The second part of this dissertation, comprised of five chapters, serves to provide a wide-ranging introduction to the historical and intellectual context of Peter Comestor’s biblical teaching. Chapter One presents an outline of Comestor’s scholastic career and known works, a survey of the scholarship on his biblical glosses, and a general introduction to the text of the edition: its date, genre, and title. Chapter Two charts the intellectual landscape of Comestor’s lectures: namely, the tradition of biblical teaching originating at the School of Laon, preserved in the Laonnoise Glossa ordinaria,’ and subsequently developed in the classroom by Peter Lombard and a succession of Parisian masters. Chapter Three represents a critical study of the portion of the Glosae presented in the edition: an overview of its structure and narrative sequence, an examination of Comestor’s teaching method and scholastic setting, an outline of the sources (both patristic and ‘modern’) behind his biblical scholarship, and a survey of his engagement in contemporary doctrinal controversies. In Chapter Four, I provide a detailed description of the ten manuscripts selected for the edition together with a stemmatic analysis of their relations. Finally, Chapter Five specifies the editorial principles observed in the critical edition, its various apparatus, and the appendices.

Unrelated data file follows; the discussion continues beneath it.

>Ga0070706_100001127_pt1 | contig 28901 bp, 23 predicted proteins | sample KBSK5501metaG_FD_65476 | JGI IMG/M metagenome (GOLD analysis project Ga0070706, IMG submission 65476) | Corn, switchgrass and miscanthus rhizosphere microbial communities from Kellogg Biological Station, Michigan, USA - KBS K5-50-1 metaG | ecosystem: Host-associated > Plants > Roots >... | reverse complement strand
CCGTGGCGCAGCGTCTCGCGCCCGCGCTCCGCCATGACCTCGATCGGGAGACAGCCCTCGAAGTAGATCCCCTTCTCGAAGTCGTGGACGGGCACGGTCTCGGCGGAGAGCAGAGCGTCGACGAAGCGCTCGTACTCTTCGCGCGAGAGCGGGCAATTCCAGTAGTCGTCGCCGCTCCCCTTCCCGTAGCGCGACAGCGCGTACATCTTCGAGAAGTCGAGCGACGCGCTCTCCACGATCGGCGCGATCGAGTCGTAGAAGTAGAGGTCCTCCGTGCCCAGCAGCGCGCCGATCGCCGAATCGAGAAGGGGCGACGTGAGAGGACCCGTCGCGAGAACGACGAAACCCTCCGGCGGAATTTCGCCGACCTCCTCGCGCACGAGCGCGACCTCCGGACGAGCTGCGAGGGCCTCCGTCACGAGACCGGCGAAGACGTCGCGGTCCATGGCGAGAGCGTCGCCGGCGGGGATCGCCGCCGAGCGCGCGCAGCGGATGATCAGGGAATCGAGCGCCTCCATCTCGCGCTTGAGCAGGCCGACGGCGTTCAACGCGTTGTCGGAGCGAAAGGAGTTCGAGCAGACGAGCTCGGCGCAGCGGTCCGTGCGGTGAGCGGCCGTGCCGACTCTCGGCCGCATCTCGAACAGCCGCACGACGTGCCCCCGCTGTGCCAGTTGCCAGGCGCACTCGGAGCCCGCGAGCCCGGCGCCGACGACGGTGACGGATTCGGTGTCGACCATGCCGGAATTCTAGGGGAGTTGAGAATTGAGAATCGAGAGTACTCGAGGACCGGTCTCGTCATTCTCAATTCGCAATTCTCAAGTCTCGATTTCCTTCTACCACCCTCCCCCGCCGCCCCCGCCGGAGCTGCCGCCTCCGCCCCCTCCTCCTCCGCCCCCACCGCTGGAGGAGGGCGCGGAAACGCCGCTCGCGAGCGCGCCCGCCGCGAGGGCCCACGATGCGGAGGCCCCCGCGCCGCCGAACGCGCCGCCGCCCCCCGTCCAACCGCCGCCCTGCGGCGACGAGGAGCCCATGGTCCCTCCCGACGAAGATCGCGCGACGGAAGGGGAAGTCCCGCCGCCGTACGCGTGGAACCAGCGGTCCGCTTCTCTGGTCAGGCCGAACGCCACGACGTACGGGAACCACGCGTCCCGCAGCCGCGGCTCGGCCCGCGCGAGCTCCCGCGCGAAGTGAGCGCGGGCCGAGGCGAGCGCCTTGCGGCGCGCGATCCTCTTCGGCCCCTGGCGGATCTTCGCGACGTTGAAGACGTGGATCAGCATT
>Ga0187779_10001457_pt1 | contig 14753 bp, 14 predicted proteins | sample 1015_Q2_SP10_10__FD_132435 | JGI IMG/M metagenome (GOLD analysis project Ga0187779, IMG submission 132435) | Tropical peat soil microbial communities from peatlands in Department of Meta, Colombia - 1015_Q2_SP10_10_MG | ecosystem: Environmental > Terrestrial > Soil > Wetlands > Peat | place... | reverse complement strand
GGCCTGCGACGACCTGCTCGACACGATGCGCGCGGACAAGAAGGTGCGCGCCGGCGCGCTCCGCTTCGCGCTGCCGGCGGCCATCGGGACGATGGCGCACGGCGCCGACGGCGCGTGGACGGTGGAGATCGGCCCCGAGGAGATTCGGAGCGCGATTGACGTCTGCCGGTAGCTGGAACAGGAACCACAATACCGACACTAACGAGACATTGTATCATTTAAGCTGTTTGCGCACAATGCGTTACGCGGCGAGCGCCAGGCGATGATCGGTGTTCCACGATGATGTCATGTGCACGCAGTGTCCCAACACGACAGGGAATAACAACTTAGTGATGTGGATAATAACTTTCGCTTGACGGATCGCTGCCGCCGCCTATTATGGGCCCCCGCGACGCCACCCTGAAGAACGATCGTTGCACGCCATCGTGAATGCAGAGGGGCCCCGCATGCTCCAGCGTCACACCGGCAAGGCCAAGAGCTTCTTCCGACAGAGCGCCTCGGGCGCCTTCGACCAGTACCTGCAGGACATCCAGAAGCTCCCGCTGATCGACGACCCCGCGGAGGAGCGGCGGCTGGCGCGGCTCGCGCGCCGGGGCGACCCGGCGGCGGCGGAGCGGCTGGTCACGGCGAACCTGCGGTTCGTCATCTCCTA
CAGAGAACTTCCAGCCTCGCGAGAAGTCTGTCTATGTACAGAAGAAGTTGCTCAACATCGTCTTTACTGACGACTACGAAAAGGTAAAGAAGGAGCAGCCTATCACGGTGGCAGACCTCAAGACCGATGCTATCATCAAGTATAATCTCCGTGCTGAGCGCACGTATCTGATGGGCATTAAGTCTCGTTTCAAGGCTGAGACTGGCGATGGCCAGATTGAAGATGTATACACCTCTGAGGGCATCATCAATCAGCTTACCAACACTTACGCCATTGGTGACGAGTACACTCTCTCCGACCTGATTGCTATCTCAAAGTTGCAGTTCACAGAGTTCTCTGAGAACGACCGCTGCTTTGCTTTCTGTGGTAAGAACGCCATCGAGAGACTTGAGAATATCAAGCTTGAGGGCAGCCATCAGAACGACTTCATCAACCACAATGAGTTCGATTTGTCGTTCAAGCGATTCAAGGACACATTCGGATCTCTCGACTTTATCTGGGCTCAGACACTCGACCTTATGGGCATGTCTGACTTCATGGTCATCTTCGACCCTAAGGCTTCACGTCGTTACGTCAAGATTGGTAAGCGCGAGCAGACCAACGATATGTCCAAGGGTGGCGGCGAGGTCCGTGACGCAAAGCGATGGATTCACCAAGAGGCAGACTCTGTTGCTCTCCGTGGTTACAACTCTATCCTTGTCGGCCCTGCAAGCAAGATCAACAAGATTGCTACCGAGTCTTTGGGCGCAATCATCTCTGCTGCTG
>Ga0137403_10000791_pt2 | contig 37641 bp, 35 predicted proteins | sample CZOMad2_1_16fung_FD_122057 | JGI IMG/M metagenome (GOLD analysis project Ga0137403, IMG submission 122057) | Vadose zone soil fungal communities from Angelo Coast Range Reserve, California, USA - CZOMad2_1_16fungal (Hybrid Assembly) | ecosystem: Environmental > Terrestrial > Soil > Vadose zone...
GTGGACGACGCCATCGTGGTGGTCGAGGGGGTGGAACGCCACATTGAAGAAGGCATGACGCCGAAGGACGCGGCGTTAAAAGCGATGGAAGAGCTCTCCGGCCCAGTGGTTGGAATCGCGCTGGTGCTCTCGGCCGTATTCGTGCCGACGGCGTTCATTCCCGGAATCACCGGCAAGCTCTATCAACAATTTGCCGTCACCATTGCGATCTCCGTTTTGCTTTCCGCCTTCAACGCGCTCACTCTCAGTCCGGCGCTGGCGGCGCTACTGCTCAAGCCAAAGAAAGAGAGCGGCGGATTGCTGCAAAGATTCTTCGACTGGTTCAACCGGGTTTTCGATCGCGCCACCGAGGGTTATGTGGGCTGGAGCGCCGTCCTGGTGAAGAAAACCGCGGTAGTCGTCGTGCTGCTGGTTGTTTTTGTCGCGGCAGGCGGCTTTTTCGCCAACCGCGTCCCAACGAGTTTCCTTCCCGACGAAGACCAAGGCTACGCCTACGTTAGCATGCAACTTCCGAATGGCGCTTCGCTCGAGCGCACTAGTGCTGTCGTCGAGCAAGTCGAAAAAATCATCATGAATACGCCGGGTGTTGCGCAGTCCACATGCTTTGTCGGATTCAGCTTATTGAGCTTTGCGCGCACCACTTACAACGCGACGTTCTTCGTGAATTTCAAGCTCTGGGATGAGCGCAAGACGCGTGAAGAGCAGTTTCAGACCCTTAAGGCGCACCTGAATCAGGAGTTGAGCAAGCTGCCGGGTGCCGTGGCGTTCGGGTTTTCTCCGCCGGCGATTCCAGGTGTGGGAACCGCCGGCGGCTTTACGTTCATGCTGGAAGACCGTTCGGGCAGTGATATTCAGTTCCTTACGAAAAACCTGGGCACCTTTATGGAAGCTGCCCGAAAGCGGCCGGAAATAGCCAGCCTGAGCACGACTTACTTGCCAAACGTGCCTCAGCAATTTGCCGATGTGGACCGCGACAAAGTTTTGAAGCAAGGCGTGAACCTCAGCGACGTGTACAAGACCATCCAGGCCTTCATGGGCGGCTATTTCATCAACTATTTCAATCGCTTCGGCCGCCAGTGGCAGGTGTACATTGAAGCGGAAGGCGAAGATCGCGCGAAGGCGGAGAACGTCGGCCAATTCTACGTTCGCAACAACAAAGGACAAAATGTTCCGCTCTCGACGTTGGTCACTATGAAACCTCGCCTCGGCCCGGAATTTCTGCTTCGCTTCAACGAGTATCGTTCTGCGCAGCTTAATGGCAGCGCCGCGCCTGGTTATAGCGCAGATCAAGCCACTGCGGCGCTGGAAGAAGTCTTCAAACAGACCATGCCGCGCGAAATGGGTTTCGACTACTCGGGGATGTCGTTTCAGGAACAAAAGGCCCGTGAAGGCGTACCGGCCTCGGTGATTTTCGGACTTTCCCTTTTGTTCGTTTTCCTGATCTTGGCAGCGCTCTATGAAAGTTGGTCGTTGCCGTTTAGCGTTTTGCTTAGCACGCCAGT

Celebrating a Collaborative Effort!

Congratulations to Isabelle Cochelin and many CMS Faculty, alumni and students for a recent publication.

The book was a collaborative work of longue haleine with one sixth of the authors and the majority of the translators directly or indirectly related to CMS and the University of Toronto as Faculty, students, alumni or PIMS fellows: in alphabetical order Alessia Berardi, Jesse D. Billett, Elma Brenner, Lochin Brouillard, Adam Cohen, Albrecht Diem, Fiona J. Griffiths, Drew Jones, Christian D. Knudsen, Lauren Mancia, Matthew Mattingly, Alison More, Bert Roest, Tristan Sharp, and Michael Webb. All the articles of the two volumes can be read online at UofTLibraries.

cover Medieval Manasticism in the Latin West

A. I. Beach, I. Cochelin (eds), The Cambridge History of Medieval Monasticism in the Latin West

Date: February 2020
Format: Multiple copy pack
ISBN: 9781107042117